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I’ve always been fearless, or so I thought. And as long as I had a drink or a drug in my hand, that was true. Chemicals gave me the courage to do the impossible, such as talking to people, feeling my feelings, asking for what I needed, taking what I wanted, being friendly and sociable, speaking up in a group, or simply functioning in the big scary world. When my chemical support was removed, my courage disappeared. I felt helpless, unprotected, and unable to cope. It’s incredible how easy it is to be strong when you’ve got drugs in your system. At other times, the power of a group made me able to do the seemingly impossible. Sadly, I also did terrible things in groups that I would never have done alone. I dared to hurt people, I said mean things, and I misbehaved — all because the group was behind me.

Courage is a powerful state of being; when used for good, it is an empowering consciousness to behold. I used to think courage was an absence of fear: I held my chest out pompously and claimed to be afraid of nothing. Today I know courage is a willingness to admit I’m worried and then take the action to get through the fear, without the aid of chemicals and without purposefully hurting anyone along the way.

Fear can be beneficial. It can alert us to the dangers that lie ahead. Fear cautions us not to walk down a dark, lonely street alone or not to put our finger in a flame. It also keeps us paying our bills on time rather than running the risk of having no home, phone, or utilities. It supports most of us willing to protect our children and pets in the same way we’d defend ourselves.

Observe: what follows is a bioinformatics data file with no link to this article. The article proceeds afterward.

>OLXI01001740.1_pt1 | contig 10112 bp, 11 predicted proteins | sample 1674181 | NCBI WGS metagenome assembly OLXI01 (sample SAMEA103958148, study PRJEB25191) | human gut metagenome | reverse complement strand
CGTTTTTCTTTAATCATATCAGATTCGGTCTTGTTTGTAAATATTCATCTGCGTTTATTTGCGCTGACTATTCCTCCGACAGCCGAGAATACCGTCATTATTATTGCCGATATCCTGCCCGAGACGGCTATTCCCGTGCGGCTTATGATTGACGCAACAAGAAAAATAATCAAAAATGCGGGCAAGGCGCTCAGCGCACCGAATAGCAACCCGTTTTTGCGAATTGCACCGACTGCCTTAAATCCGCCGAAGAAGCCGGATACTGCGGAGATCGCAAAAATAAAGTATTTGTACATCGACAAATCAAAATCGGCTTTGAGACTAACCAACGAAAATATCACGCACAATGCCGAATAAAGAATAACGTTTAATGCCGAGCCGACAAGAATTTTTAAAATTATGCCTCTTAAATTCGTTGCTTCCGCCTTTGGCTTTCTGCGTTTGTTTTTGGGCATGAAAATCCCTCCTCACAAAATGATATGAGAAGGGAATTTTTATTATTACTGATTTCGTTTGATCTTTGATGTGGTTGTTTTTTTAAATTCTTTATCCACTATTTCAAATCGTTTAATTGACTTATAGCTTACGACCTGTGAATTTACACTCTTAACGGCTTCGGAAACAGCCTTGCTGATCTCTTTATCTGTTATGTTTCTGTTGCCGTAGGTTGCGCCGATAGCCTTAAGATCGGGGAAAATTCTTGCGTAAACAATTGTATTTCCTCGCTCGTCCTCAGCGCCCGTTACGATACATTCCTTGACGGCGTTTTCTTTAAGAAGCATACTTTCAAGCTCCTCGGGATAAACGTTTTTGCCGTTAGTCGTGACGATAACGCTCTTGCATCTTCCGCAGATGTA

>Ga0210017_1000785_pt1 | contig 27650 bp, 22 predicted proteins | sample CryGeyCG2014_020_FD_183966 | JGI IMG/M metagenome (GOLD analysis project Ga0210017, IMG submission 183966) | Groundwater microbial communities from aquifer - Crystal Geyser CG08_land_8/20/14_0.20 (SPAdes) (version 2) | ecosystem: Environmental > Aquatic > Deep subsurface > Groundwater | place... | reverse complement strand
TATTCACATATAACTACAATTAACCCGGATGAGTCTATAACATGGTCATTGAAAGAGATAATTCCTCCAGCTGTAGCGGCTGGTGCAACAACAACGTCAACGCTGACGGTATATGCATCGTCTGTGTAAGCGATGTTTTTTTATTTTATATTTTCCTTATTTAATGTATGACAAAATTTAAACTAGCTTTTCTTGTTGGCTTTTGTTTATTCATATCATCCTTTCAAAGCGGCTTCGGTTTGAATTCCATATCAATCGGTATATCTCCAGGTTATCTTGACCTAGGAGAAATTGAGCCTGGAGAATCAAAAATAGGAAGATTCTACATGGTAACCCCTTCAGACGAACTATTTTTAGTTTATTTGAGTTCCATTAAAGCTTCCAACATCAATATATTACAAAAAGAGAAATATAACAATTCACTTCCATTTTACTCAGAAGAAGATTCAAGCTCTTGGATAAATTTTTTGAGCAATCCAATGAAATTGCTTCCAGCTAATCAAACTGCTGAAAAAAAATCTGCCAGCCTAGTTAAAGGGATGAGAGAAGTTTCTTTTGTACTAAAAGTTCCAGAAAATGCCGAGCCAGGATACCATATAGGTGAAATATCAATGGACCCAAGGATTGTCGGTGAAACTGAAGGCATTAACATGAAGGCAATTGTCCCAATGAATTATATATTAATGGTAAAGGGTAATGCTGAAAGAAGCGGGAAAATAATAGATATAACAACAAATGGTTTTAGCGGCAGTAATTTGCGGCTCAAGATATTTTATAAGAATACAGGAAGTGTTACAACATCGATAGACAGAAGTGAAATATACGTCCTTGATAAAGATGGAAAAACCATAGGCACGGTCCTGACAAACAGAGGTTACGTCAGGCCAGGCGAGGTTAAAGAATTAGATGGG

Fear can also stand in the way of our happiness, success, ability to love another person, ability to communicate effectively, and ability to practice self-care. It keeps us stuck: we focus on why we can’t do something rather than identify ways to make it happen. Further, the consequences of fear are that our lives are not our own.

Why is fear so powerful? Because we deny its existence. We pre- tend we’re not afraid, even when we are. It’s the only emotion that convinces us that we don’t have the feeling. So the more we deny it, the more powerful it becomes.

Fear shows up in many ways. In Alcoholics Anonymous, the Big Book, we read that fear reveals itself in one hundred different self-centered forms. So how do we recognize it? Here’s a short list of phrases we use as substitutions for the word fear:

  • I’m nervous.
  • I’m embarrassed.
  • I can’t do it.
  • It’s too hard.
  • I didn’t want to do it anyway.
  • I’m apprehensive.
  • I’m feeling trepidation.
  • I was told I didn’t have to do it.
  • It’s not my responsibility.
  • I don’t have to do anything I don’t want to do.

Regardless of what we call it, fear, by any other name, is still fear. So how do we walk through fear?

  • Acknowledge the fear.
  • Break the task into small pieces. The easiest way to get through a fearful situation is to break it into smaller, more manageable, and less daunting pieces.
  • Feel the fear and do something anyway. Fear is a genuine human emotion that often surfaces when you’re trying something new and different.
  • Use your faith. If you don’t have faith, use mine or find a friend who will encourage you to take action. Many people say they believe in God, yet they live a life tortured by fear. Why not use God to help you walk through your fear? That’s how my faith has become more robust by turning to God during those challenging times.

This week, I invite you to walk through something you’re afraid to do.

Francine D. Ward
Attorney-At-Law, Author, Speaker

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